Incumbent Financial Sector Doesn’t Have to Be Left Behind in the Cryptoeconomy
Crypto. DeFi. Security Tokens. Smart Contracts. These are components of the “Cryptoeconomy”, the term used to refer to a new open financial system built upon crypto and underpinnings like blockchain. As I am writing this, the eagerly anticipated IPO of Coinbase, the bell weather company in the crypto ecosystem just began trading on Nasdaq sporting a market capitalization of about $100 billion. For many, this event legitimizes the blockchain, cryptocurrencies and related technologies that were born only 12 years ago when the first Bitcoin was minted.
In Coinbase’s IPO prospectus, the company states, “Our mission is to create an open financial system for the world. Today, the way that we invest, spend, save, and generally manage our money remains cumbersome, inaccessible, expensive, and regionally isolated. In contrast, the internet has transformed our society by connecting the world and enabling the seamless exchange of information. The legacy financial system is struggling to keep pace with the speed of technological advancements in a global and digitally interconnected society, resulting in the need for a new, natively digital financial system.” In JP Morgan’s recent 2020 annual report, CEO Jamie Dimon’s annual letter to shareholders, often viewed as a must-read in financial circles, acknowledges, “Banks already compete against a large and powerful shadow banking system. And they are facing extensive competition from Silicon Valley, both in the form of fintechs and Big Tech companies (Amazon, Apple, Facebook, Google and now Walmart), that is here to stay. As the importance of cloud, AI and digital platforms grows, this competition will become even more formidable. As a result, banks are playing an increasingly smaller role in the financial system.” [My emphasis in the two quotes added.]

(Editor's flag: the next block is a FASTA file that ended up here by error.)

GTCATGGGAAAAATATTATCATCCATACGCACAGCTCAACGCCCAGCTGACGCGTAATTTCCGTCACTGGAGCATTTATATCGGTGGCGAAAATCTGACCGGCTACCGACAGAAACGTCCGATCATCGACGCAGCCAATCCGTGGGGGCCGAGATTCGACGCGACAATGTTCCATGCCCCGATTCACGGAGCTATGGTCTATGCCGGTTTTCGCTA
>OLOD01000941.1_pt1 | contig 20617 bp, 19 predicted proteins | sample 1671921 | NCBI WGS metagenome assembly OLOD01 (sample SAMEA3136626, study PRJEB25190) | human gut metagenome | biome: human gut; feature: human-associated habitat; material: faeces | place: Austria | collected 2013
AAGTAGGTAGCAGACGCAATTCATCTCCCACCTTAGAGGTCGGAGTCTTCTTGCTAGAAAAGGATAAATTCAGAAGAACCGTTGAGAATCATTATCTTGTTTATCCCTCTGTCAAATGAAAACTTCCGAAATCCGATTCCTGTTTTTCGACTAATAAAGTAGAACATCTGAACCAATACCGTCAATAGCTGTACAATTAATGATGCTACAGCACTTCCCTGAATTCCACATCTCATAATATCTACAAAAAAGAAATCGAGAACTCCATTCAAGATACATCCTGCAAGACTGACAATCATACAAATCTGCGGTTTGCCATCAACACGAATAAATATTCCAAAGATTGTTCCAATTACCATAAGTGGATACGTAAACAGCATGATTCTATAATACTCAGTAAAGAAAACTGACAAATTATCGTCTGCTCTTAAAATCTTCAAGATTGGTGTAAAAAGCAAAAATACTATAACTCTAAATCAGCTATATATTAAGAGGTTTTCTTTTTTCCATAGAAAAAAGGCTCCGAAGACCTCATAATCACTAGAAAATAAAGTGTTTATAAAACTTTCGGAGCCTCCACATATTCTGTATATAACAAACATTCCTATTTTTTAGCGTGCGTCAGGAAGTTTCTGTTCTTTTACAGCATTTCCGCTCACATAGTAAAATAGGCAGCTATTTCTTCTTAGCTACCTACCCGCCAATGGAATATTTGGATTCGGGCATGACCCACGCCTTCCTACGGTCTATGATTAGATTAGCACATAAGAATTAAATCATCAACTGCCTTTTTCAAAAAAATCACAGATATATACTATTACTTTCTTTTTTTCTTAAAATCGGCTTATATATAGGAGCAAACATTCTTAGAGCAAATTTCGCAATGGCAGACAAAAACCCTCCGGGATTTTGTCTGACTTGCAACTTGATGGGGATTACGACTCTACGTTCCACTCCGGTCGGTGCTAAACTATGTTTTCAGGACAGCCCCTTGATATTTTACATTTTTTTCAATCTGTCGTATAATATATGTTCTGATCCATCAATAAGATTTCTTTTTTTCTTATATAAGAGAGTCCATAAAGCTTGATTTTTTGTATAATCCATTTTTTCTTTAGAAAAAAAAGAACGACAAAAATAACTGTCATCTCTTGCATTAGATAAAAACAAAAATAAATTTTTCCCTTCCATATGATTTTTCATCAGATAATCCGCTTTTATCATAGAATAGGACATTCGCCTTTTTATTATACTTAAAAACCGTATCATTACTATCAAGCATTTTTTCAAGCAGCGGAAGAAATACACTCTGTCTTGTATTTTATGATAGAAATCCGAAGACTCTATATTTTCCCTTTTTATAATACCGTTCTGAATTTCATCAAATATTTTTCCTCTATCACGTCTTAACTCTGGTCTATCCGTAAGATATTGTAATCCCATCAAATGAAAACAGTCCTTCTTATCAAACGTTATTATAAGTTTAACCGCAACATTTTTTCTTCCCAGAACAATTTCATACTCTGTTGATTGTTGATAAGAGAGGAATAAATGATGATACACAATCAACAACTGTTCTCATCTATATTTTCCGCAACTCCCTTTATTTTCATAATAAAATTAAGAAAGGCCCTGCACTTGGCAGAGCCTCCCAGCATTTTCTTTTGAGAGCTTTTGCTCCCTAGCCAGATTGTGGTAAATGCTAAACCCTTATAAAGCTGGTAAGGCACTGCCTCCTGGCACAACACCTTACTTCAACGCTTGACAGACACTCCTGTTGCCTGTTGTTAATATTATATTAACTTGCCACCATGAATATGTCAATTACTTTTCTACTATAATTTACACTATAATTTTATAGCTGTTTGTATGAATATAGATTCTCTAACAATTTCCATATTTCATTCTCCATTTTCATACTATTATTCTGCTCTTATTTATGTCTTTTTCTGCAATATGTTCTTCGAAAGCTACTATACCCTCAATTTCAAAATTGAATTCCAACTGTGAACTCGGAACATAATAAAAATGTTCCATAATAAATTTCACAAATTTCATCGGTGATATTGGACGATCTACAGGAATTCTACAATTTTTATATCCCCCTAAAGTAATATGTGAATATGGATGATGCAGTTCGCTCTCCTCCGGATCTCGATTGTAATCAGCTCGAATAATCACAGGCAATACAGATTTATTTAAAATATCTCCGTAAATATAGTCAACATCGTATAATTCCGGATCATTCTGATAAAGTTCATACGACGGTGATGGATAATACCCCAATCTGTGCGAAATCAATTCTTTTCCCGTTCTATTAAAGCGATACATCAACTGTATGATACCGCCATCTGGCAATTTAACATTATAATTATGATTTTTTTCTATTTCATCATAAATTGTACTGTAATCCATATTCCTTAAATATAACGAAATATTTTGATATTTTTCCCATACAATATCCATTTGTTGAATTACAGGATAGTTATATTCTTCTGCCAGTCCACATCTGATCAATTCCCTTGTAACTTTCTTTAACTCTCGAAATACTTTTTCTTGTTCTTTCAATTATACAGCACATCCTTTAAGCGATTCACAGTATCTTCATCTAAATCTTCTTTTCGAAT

The above statements, as well as some prognostications that blockchain can completely upend the structure and architecture of the financial markets, seem to be very ominous for the legacy financial system. However, at our company RedSwan CRE, we don’t believe that is a foregone conclusion. In fact, the emergence of the cryptoeconomy provides exciting opportunities and new sources of growth for traditional players in the financial services sector. In a prior piece I published called “Amazing Bitcoin Real Estate Tax Strategy No One Knows About”, I mentioned that we are exploring ways we can help our clients borrow against their crypto holdings in order to invest in our commercial real estate backed security token offerings. To recap, an investor could borrow 80%, or perhaps more, of the amount of his CRE investment and put up his crypto as additional collateral to effectively lower the total LTV. In doing so, the investor would be able to receive a very attractive interest rate on the loan and earn a nice spread between that rate and the yield offered by the underlying CRE property. The beauty of this approach is the investor avoids selling highly appreciated crypto to fund his investment and hence avoids capital gains tax. I mentioned that RedSwan CRE is engaged with new DeFi firms as referral partners on this type of crypto lending. However, it is important to note that we have approached institutions in the traditional banking sector, and they are also very interested. Crypto lending will be a strong growth driver for the banking sector now and in the future. Based on Federal Reserve data, total loans and leases outstanding in the US bank system grew at a compound annualized growth rate of 3.5% from the end of the Great Financial Crisis to today. Compare that to growth in assets on platform at Coinbase of 430% in 2020 and 147% in just the first quarter of 2021 (though to be fair, a big portion of that was due to appreciation in the value of Bitcoin and other cryptocurrencies in the past half-year or so)!! Partnering with RedSwan CRE on crypto lending, the regional bank could achieve incremental annual loan growth of mid-single digit percentage just from this relationship alone. For most US banks, such an incremental growth rate would be considered enormous. It would make sense for banks to expand their product portfolio into crypto lending and stake a strategic winning position in the new cryptoeconomy.